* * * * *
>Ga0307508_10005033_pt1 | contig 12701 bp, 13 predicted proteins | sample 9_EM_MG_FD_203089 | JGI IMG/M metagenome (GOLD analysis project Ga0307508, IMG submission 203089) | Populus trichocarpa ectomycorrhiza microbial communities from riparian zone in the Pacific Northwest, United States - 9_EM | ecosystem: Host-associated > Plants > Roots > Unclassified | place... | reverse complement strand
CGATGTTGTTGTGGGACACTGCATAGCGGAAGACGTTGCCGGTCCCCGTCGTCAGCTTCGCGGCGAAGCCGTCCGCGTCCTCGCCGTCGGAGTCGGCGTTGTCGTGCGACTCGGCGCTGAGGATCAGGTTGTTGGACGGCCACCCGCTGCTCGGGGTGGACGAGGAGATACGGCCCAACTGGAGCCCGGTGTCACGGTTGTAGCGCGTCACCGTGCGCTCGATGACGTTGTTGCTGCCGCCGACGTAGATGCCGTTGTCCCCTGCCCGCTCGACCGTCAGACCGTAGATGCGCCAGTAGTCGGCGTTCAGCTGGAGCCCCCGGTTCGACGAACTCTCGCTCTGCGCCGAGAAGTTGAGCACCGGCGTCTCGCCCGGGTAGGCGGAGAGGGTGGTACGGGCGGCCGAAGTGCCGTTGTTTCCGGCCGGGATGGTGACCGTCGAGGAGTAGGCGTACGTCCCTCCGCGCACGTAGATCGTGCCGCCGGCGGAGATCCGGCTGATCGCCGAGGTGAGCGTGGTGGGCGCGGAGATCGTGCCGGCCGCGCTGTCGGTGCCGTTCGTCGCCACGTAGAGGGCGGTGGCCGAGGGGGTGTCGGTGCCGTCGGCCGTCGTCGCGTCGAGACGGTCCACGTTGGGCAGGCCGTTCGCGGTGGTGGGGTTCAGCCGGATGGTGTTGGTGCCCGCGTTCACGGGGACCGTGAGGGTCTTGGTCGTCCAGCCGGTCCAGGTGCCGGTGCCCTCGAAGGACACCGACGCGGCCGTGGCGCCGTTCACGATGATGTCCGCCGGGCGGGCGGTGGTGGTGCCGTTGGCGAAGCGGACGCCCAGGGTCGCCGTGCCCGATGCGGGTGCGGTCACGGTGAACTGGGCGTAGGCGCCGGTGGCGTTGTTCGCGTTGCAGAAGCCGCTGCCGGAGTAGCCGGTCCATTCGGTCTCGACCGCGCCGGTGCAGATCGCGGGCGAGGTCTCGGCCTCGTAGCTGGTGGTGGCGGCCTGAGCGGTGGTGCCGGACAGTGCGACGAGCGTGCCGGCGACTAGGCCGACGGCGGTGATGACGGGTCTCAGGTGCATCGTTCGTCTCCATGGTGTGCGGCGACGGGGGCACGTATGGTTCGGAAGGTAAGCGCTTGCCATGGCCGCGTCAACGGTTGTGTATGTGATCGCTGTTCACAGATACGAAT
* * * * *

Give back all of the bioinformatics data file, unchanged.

>Ga0307508_10005033_pt1 | contig 12701 bp, 13 predicted proteins | sample 9_EM_MG_FD_203089 | JGI IMG/M metagenome (GOLD analysis project Ga0307508, IMG submission 203089) | Populus trichocarpa ectomycorrhiza microbial communities from riparian zone in the Pacific Northwest, United States - 9_EM | ecosystem: Host-associated > Plants > Roots > Unclassified | place... | reverse complement strand
CGATGTTGTTGTGGGACACTGCATAGCGGAAGACGTTGCCGGTCCCCGTCGTCAGCTTCGCGGCGAAGCCGTCCGCGTCCTCGCCGTCGGAGTCGGCGTTGTCGTGCGACTCGGCGCTGAGGATCAGGTTGTTGGACGGCCACCCGCTGCTCGGGGTGGACGAGGAGATACGGCCCAACTGGAGCCCGGTGTCACGGTTGTAGCGCGTCACCGTGCGCTCGATGACGTTGTTGCTGCCGCCGACGTAGATGCCGTTGTCCCCTGCCCGCTCGACCGTCAGACCGTAGATGCGCCAGTAGTCGGCGTTCAGCTGGAGCCCCCGGTTCGACGAACTCTCGCTCTGCGCCGAGAAGTTGAGCACCGGCGTCTCGCCCGGGTAGGCGGAGAGGGTGGTACGGGCGGCCGAAGTGCCGTTGTTTCCGGCCGGGATGGTGACCGTCGAGGAGTAGGCGTACGTCCCTCCGCGCACGTAGATCGTGCCGCCGGCGGAGATCCGGCTGATCGCCGAGGTGAGCGTGGTGGGCGCGGAGATCGTGCCGGCCGCGCTGTCGGTGCCGTTCGTCGCCACGTAGAGGGCGGTGGCCGAGGGGGTGTCGGTGCCGTCGGCCGTCGTCGCGTCGAGACGGTCCACGTTGGGCAGGCCGTTCGCGGTGGTGGGGTTCAGCCGGATGGTGTTGGTGCCCGCGTTCACGGGGACCGTGAGGGTCTTGGTCGTCCAGCCGGTCCAGGTGCCGGTGCCCTCGAAGGACACCGACGCGGCCGTGGCGCCGTTCACGATGATGTCCGCCGGGCGGGCGGTGGTGGTGCCGTTGGCGAAGCGGACGCCCAGGGTCGCCGTGCCCGATGCGGGTGCGGTCACGGTGAACTGGGCGTAGGCGCCGGTGGCGTTGTTCGCGTTGCAGAAGCCGCTGCCGGAGTAGCCGGTCCATTCGGTCTCGACCGCGCCGGTGCAGATCGCGGGCGAGGTCTCGGCCTCGTAGCTGGTGGTGGCGGCCTGAGCGGTGGTGCCGGACAGTGCGACGAGCGTGCCGGCGACTAGGCCGACGGCGGTGATGACGGGTCTCAGGTGCATCGTTCGTCTCCATGGTGTGCGGCGACGGGGGCACGTATGGTTCGGAAGGTAAGCGCTTGCCATGGCCGCGTCAACGGTTGTGTATGTGATCGCTGTTCACAGATACGAAT